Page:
[Haskell-cafe] universal quantification is to type instantiations as existential quantification is to what

wren ng thornton wren at freegeek.org
Fri Aug 13 03:57:28 EDT 2010

Dan Doel wrote:
> On Thursday 12 August 2010 7:59:09 pm wren ng thornton wrote:
>> Not quite. Strong-sigma is a dependent pair where you can project both
>> elements. Weak-sigma is a dependent pair where you can only project the
>> first element (because the second is erased). Existentials are dependent
>> pairs where you can only project the second component (because the first
>> is erased).
>>      elim
>>          :: (A :: *)
>>          -> (B :: A -> *)
>>          -> (_ :: Exists A B)
>>          -> (C :: *)
>>          -> (_ :: (a :: A) -> B a -> C)
>>          -> C
>> Notice how we only get the Church-encoding for existential elimination
>> and how 'a' cannot appear in 'C'. Whereas for 'snd' we explicitly allow
>> 'fst p' to escape.
> This is how it's usually explained, but note that this eliminator type is not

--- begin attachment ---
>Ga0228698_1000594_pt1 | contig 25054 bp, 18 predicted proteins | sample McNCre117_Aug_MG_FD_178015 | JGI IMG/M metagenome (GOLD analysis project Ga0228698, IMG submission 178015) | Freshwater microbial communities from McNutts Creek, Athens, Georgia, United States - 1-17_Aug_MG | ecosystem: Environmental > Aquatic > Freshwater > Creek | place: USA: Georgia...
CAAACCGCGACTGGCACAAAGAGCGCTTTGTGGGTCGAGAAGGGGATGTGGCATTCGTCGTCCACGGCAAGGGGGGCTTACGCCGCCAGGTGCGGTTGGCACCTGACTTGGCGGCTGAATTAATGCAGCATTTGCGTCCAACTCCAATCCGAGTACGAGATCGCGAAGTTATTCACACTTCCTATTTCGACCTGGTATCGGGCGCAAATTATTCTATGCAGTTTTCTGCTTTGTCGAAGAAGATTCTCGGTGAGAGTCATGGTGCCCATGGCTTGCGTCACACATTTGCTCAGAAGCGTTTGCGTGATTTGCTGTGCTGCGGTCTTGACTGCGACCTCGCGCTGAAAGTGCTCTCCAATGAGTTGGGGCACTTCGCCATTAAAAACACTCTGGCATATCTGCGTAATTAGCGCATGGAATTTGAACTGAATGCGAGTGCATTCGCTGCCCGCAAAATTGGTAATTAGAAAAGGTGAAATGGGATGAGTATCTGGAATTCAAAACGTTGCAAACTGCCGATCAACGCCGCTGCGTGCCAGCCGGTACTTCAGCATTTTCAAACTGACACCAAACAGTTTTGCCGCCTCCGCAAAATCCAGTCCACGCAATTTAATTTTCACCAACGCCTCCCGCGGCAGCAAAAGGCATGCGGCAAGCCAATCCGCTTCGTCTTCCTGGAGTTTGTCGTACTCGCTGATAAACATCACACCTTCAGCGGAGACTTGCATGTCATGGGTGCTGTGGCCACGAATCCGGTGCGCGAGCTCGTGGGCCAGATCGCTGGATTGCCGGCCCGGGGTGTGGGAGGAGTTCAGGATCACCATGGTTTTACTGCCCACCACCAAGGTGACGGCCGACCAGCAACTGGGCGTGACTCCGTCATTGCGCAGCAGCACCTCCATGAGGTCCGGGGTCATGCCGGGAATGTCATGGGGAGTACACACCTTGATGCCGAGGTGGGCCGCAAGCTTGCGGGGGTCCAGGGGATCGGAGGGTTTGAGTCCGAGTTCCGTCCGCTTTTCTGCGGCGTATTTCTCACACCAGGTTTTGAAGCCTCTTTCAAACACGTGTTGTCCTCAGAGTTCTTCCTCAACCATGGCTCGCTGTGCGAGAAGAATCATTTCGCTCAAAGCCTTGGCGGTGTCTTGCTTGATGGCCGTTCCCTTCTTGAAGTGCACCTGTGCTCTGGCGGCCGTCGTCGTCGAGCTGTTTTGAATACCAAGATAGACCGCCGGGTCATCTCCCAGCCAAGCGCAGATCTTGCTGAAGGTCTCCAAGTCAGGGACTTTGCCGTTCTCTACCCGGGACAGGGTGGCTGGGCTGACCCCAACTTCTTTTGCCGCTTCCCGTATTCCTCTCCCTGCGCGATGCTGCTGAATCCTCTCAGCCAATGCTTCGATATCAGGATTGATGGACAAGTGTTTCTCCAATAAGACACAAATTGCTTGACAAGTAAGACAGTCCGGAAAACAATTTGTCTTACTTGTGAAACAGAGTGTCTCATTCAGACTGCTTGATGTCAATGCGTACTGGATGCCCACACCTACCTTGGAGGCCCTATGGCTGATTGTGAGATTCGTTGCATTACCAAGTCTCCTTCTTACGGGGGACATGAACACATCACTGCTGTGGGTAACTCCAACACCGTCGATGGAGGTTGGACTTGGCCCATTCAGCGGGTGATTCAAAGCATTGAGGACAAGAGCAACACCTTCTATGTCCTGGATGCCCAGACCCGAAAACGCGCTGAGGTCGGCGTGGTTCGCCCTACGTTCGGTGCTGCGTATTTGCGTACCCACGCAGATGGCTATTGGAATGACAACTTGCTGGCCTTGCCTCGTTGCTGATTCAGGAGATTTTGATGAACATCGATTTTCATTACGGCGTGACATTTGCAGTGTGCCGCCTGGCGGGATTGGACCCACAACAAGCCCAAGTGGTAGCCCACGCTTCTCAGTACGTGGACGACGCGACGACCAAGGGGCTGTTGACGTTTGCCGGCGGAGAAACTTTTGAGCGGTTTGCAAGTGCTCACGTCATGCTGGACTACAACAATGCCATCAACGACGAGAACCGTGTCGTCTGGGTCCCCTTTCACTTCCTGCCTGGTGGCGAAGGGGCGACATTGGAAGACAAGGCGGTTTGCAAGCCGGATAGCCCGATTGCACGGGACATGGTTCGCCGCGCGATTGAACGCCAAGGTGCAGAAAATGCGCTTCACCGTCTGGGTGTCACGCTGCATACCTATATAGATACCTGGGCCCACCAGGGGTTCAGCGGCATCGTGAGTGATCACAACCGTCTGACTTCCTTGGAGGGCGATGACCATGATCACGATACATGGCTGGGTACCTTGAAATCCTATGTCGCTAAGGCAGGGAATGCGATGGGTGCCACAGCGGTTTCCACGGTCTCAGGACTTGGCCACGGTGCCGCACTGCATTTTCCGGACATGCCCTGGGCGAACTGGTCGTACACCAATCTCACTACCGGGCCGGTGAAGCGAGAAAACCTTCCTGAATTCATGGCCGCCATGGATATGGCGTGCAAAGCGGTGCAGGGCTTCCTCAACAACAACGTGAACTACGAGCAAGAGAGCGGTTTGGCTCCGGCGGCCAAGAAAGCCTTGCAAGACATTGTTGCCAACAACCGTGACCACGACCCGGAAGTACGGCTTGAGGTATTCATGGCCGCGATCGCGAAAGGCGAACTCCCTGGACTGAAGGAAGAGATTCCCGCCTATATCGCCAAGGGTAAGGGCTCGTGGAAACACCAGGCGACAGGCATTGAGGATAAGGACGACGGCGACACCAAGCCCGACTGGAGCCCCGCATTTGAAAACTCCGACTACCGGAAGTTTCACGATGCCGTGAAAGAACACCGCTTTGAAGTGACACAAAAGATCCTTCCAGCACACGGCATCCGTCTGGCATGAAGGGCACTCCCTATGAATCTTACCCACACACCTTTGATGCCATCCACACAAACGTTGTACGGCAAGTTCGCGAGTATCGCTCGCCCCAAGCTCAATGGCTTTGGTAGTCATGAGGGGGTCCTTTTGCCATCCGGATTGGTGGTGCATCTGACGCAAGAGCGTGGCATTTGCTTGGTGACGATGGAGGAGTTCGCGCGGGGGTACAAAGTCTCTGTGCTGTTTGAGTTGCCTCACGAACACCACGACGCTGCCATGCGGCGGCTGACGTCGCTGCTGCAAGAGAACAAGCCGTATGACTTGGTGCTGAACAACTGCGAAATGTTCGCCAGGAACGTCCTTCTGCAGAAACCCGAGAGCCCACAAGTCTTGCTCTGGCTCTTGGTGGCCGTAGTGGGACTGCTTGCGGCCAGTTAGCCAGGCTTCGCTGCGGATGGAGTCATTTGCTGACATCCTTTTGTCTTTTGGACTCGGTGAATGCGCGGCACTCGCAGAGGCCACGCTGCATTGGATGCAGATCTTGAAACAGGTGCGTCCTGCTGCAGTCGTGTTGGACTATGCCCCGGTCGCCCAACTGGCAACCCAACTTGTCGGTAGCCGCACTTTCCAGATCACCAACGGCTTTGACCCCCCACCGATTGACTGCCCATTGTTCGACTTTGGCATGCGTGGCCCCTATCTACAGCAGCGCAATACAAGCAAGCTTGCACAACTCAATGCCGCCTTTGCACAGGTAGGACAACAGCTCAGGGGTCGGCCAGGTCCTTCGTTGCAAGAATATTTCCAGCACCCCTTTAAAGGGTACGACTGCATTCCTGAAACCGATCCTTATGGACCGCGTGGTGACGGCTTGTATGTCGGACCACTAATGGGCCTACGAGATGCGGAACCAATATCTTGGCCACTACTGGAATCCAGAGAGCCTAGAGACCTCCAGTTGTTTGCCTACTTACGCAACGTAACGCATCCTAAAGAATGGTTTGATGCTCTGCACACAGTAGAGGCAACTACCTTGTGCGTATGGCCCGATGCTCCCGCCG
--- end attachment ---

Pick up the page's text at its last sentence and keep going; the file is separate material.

> strict enough to guarantee that it's safe to erase the first component. We can 
> still write:
> [...]
> So, an existential of this sort still has to carry around its first component, 
> it just doesn't have a strong elimination principle.

Right. The point remains that existentials and sigmas differ. Using only 
'elim' they differ in not having a strong elimination principle; using 
other things they differ in erasure properties as well.

People seem eager to conflate the notions of existential quantification 
with strong sigma types, but the fact is that they are different things. 
Often we use existentials precisely because we want the weaker 
elimination principle, in order to hide details and bracket off where 
things can be accessed from. With strong sigmas we can't get those 

Live well,

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